Natural Gas Transportation Update

  • The Rockies Express Pipeline LLC (REX) has reassessed its progress in constructing REX East and the associated projected in-service dates. The pipeline reported that there were delays in securing permits and regulatory approvals for construction activity, in addition to weather-related delays. According to the latest estimates, REX East is expected to begin service on April 1, 2009, with an initial capacity of 1.6 million decatherms (Dth) per day. This initial capacity will encompass deliveries to Natural Gas Pipeline Company of America (in Moultrie County, Illinois), Trunkline (in Douglas County, Illinois), Midwestern (in Edgar County, Illinois), Ameren (in Moultrie County, Illinois), and Panhandle Eastern Pipeline (in Putnam County, Indiana). Service to Lebanon, Ohio, is expected to begin on June 15, 2009, with a capacity of 1.6 million Dth per day. Service of the fully powered REX East pipeline to Clarington, Ohio, is projected to commence on November 1, 2009, with a capacity of 1.8 million Dth per day. When completed, REX East will be a 638-mile, 42-inch-diameter pipeline that extends between REX West in Audrain County, Missouri, and Monroe County, Ohio.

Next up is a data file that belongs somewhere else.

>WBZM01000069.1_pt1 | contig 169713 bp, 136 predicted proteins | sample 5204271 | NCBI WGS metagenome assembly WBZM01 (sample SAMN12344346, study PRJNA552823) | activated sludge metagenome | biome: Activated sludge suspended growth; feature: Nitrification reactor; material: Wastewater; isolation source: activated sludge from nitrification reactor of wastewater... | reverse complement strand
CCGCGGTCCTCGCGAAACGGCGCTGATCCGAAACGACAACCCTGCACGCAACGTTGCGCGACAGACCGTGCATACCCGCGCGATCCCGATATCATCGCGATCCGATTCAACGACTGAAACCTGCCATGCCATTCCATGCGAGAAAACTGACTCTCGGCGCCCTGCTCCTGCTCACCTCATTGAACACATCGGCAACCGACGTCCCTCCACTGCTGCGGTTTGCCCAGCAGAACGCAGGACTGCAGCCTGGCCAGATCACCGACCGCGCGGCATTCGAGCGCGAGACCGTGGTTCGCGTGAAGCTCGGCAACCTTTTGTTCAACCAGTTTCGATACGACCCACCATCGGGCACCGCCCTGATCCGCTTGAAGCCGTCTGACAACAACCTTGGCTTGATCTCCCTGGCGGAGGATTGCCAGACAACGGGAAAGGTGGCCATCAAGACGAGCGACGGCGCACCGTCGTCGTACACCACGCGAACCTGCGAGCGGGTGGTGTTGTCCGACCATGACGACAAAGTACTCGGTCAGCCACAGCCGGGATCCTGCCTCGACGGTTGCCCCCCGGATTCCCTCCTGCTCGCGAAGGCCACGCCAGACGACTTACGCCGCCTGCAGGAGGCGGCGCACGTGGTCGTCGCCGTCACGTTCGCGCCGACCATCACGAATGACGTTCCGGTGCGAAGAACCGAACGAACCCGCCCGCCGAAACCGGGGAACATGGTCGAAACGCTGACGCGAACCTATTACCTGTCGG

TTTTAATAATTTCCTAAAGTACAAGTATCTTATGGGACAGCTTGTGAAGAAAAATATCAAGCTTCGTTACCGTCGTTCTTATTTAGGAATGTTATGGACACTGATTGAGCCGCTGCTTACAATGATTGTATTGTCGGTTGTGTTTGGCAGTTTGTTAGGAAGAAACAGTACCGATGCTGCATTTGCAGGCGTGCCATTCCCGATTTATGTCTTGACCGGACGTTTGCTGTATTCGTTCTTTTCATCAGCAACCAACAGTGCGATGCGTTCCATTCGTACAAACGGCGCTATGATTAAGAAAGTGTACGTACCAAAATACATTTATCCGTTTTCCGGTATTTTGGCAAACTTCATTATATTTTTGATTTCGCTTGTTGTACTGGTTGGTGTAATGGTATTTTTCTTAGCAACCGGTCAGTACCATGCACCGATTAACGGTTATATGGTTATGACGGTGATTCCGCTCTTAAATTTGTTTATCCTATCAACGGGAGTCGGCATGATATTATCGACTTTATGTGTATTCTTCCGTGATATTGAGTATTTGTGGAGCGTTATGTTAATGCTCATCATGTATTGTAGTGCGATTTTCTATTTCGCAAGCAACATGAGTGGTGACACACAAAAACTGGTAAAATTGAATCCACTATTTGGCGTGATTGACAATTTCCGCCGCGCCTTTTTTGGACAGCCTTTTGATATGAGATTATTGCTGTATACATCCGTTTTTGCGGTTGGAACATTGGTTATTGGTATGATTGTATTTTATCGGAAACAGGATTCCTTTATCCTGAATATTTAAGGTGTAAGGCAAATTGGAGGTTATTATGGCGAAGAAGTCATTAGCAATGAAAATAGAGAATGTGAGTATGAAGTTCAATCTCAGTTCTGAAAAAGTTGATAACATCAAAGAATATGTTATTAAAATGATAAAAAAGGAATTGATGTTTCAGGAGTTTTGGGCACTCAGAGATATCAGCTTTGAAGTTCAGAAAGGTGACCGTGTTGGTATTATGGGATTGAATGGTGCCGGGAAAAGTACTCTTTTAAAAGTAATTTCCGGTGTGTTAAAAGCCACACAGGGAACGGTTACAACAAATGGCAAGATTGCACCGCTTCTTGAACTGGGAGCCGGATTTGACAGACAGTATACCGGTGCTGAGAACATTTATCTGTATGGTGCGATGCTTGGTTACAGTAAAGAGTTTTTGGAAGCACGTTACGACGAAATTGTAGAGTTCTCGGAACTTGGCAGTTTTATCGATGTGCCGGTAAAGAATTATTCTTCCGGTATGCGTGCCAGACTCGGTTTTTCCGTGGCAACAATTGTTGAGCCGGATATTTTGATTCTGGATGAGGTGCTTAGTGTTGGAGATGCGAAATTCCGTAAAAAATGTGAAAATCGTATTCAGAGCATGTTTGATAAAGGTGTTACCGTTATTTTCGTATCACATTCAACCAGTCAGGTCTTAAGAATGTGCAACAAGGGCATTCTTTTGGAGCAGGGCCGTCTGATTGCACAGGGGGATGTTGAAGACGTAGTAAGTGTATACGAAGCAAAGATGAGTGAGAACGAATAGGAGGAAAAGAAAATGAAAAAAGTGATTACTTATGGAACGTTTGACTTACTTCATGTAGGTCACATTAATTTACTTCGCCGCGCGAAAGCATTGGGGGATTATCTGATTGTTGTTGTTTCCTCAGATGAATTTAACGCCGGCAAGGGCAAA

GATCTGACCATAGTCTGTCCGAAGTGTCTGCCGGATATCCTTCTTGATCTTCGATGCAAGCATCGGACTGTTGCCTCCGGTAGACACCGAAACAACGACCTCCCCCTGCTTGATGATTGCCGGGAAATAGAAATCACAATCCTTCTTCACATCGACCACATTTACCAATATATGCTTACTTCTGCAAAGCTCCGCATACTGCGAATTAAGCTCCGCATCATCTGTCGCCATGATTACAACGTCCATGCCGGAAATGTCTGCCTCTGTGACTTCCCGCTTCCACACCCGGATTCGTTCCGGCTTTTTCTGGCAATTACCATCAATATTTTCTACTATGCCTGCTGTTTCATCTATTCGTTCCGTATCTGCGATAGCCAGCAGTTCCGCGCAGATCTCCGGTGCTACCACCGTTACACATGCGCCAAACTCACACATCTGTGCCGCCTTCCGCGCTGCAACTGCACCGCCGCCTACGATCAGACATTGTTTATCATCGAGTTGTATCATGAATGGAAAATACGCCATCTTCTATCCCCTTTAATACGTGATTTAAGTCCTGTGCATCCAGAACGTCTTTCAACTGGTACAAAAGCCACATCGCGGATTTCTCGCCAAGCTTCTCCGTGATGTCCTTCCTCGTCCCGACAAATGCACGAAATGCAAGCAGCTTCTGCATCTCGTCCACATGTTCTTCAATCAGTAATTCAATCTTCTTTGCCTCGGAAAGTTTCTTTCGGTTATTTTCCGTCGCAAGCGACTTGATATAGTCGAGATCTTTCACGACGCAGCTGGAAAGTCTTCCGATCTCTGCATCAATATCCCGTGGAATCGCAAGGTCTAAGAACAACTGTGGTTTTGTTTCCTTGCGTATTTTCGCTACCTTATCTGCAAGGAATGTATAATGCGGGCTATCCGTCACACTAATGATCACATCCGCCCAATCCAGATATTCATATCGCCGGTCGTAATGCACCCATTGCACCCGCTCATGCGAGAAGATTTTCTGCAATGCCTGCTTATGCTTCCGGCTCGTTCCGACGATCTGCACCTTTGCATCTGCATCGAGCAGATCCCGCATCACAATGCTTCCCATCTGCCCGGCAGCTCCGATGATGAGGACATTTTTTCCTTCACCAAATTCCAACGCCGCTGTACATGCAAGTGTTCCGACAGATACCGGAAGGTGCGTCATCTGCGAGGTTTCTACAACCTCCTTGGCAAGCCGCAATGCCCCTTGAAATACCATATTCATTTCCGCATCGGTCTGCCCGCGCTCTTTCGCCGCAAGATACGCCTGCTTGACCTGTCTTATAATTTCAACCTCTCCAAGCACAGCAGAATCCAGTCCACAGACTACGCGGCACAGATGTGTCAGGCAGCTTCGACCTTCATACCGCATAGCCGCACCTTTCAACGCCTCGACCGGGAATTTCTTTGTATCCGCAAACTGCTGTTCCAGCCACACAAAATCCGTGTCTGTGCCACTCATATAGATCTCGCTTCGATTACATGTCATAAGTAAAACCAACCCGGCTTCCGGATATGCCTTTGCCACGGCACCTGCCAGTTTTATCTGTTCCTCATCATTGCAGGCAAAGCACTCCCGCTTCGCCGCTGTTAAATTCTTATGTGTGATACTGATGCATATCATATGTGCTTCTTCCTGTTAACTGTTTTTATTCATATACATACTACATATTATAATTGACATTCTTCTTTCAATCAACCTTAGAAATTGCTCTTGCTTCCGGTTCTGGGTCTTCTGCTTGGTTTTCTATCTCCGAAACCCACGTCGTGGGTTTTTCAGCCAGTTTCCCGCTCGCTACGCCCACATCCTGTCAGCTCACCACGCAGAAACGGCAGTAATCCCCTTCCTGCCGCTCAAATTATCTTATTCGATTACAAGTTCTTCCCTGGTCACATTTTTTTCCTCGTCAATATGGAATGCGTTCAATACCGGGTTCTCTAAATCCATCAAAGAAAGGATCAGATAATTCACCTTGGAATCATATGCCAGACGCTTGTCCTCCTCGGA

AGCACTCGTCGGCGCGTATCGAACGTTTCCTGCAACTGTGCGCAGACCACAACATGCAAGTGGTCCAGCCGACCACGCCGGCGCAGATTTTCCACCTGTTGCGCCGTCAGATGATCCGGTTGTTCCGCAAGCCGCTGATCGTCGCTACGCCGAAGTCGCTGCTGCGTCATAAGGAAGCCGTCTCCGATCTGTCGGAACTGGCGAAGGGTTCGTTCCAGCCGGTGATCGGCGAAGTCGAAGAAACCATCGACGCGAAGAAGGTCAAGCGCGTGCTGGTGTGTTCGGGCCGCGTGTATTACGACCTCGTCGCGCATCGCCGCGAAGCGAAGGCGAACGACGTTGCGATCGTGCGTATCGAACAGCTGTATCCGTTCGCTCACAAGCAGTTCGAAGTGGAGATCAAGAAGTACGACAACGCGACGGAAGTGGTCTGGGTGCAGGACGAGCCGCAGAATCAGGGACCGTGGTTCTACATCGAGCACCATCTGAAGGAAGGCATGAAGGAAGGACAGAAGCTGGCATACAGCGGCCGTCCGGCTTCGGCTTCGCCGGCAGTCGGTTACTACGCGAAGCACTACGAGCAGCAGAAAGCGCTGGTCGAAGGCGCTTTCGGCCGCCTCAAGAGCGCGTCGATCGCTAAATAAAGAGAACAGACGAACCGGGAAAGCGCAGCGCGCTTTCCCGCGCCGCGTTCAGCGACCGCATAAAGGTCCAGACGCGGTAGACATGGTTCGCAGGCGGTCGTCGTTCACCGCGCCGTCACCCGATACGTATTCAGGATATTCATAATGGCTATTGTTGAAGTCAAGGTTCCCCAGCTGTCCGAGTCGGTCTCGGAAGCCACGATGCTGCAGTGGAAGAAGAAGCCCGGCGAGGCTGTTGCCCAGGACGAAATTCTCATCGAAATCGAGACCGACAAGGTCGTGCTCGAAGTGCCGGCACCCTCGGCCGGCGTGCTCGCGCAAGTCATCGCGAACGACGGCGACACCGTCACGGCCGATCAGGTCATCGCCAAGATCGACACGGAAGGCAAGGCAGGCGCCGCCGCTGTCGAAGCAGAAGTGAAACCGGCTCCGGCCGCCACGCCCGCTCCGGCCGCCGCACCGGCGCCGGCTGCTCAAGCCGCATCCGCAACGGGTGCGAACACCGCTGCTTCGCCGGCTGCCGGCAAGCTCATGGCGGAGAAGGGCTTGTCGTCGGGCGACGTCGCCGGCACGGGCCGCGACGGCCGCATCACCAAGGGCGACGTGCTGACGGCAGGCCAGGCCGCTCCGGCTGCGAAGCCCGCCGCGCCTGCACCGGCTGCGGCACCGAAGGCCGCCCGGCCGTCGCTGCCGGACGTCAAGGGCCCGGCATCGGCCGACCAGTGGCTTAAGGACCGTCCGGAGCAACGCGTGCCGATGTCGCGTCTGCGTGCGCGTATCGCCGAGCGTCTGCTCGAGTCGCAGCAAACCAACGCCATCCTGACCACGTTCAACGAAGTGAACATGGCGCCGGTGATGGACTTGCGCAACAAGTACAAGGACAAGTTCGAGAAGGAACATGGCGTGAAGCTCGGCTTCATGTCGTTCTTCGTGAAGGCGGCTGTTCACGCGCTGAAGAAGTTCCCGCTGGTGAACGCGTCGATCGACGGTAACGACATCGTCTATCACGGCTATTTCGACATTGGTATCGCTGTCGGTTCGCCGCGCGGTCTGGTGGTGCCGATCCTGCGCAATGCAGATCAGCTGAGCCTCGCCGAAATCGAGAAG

• Questar Pipeline Company has reported that it shut in the Clay Basin storage facility on Wednesday, October 8, for injection testing. The shut-in of the Utah facility will last until October 14, and during the outage only transfer nominations will be processed. The outage will result in the loss of the pipeline’s ability to use linepack to take imbalance make-ups from shippers or to make pay back imbalances to the shippers.

  • As of October 3, Discovery Gas Transmission LLC informed its customers that repairs to its 30-inch-diameter mainline are on track to meet the original completion date, which is expected to be completed within 60 days. Discovery also reported that the 18-inch-diameter gathering line that ties into the mainline is currently undergoing additional damage assessments. The gathering line was severed and displaced as a result of Hurricane Ike. The pipeline expects repairs to be completed 30 days after repairs to the mainline are completed. Discovery continues to accept gas flow from receipt and delivery points onshore.

  • Tennessee Gas Pipeline Company reported that portions of the Bluewater segment and associated facilities of the pipeline system are expected to be repaired and operational by mid to late October. This segment of pipeline experienced significant damage as a result of Hurricane Ike, including leaks along the pipeline, damage to platform interconnects, and damage to the separation and dehydration facility.

See Weekly Natural Gas Storage Report for additional Natural Gas Storage Data.
See Natural Gas Analysis for additional Natural Gas Reports and Articles.
See Short-Term Energy Outlook for additional Natural Gas Prices, Supply, and Demand.